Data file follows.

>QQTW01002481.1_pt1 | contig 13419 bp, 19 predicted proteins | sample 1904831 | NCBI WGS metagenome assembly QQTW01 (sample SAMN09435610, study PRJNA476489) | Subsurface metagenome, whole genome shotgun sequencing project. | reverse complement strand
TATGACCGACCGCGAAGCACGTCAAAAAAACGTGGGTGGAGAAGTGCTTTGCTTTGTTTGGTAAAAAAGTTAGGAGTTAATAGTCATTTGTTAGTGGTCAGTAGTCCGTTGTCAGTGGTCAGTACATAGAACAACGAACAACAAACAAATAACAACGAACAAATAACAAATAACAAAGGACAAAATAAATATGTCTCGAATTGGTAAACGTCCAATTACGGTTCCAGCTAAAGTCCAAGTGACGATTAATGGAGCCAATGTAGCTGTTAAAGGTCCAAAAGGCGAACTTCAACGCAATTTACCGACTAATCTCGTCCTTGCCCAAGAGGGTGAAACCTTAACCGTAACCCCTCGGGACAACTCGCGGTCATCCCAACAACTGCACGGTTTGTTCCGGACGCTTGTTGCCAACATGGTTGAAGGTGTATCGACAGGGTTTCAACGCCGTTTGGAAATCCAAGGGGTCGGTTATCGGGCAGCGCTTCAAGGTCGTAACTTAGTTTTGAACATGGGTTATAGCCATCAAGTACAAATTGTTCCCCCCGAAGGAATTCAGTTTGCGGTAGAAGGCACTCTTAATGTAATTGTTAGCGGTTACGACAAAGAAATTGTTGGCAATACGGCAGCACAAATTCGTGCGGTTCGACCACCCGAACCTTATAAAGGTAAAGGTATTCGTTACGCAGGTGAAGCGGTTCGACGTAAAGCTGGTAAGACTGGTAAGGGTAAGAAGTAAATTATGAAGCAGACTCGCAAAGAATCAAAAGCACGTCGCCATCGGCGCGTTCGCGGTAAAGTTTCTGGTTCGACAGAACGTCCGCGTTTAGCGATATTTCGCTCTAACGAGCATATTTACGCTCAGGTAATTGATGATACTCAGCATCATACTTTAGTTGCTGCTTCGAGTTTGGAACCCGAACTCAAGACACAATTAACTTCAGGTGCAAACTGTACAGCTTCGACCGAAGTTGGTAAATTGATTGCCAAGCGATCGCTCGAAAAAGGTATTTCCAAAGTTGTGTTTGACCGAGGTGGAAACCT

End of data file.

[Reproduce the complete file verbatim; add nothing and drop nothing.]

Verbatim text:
>QQTW01002481.1_pt1 | contig 13419 bp, 19 predicted proteins | sample 1904831 | NCBI WGS metagenome assembly QQTW01 (sample SAMN09435610, study PRJNA476489) | Subsurface metagenome, whole genome shotgun sequencing project. | reverse complement strand
TATGACCGACCGCGAAGCACGTCAAAAAAACGTGGGTGGAGAAGTGCTTTGCTTTGTTTGGTAAAAAAGTTAGGAGTTAATAGTCATTTGTTAGTGGTCAGTAGTCCGTTGTCAGTGGTCAGTACATAGAACAACGAACAACAAACAAATAACAACGAACAAATAACAAATAACAAAGGACAAAATAAATATGTCTCGAATTGGTAAACGTCCAATTACGGTTCCAGCTAAAGTCCAAGTGACGATTAATGGAGCCAATGTAGCTGTTAAAGGTCCAAAAGGCGAACTTCAACGCAATTTACCGACTAATCTCGTCCTTGCCCAAGAGGGTGAAACCTTAACCGTAACCCCTCGGGACAACTCGCGGTCATCCCAACAACTGCACGGTTTGTTCCGGACGCTTGTTGCCAACATGGTTGAAGGTGTATCGACAGGGTTTCAACGCCGTTTGGAAATCCAAGGGGTCGGTTATCGGGCAGCGCTTCAAGGTCGTAACTTAGTTTTGAACATGGGTTATAGCCATCAAGTACAAATTGTTCCCCCCGAAGGAATTCAGTTTGCGGTAGAAGGCACTCTTAATGTAATTGTTAGCGGTTACGACAAAGAAATTGTTGGCAATACGGCAGCACAAATTCGTGCGGTTCGACCACCCGAACCTTATAAAGGTAAAGGTATTCGTTACGCAGGTGAAGCGGTTCGACGTAAAGCTGGTAAGACTGGTAAGGGTAAGAAGTAAATTATGAAGCAGACTCGCAAAGAATCAAAAGCACGTCGCCATCGGCGCGTTCGCGGTAAAGTTTCTGGTTCGACAGAACGTCCGCGTTTAGCGATATTTCGCTCTAACGAGCATATTTACGCTCAGGTAATTGATGATACTCAGCATCATACTTTAGTTGCTGCTTCGAGTTTGGAACCCGAACTCAAGACACAATTAACTTCAGGTGCAAACTGTACAGCTTCGACCGAAGTTGGTAAATTGATTGCCAAGCGATCGCTCGAAAAAGGTATTTCCAAAGTTGTGTTTGACCGAGGTGGAAACCT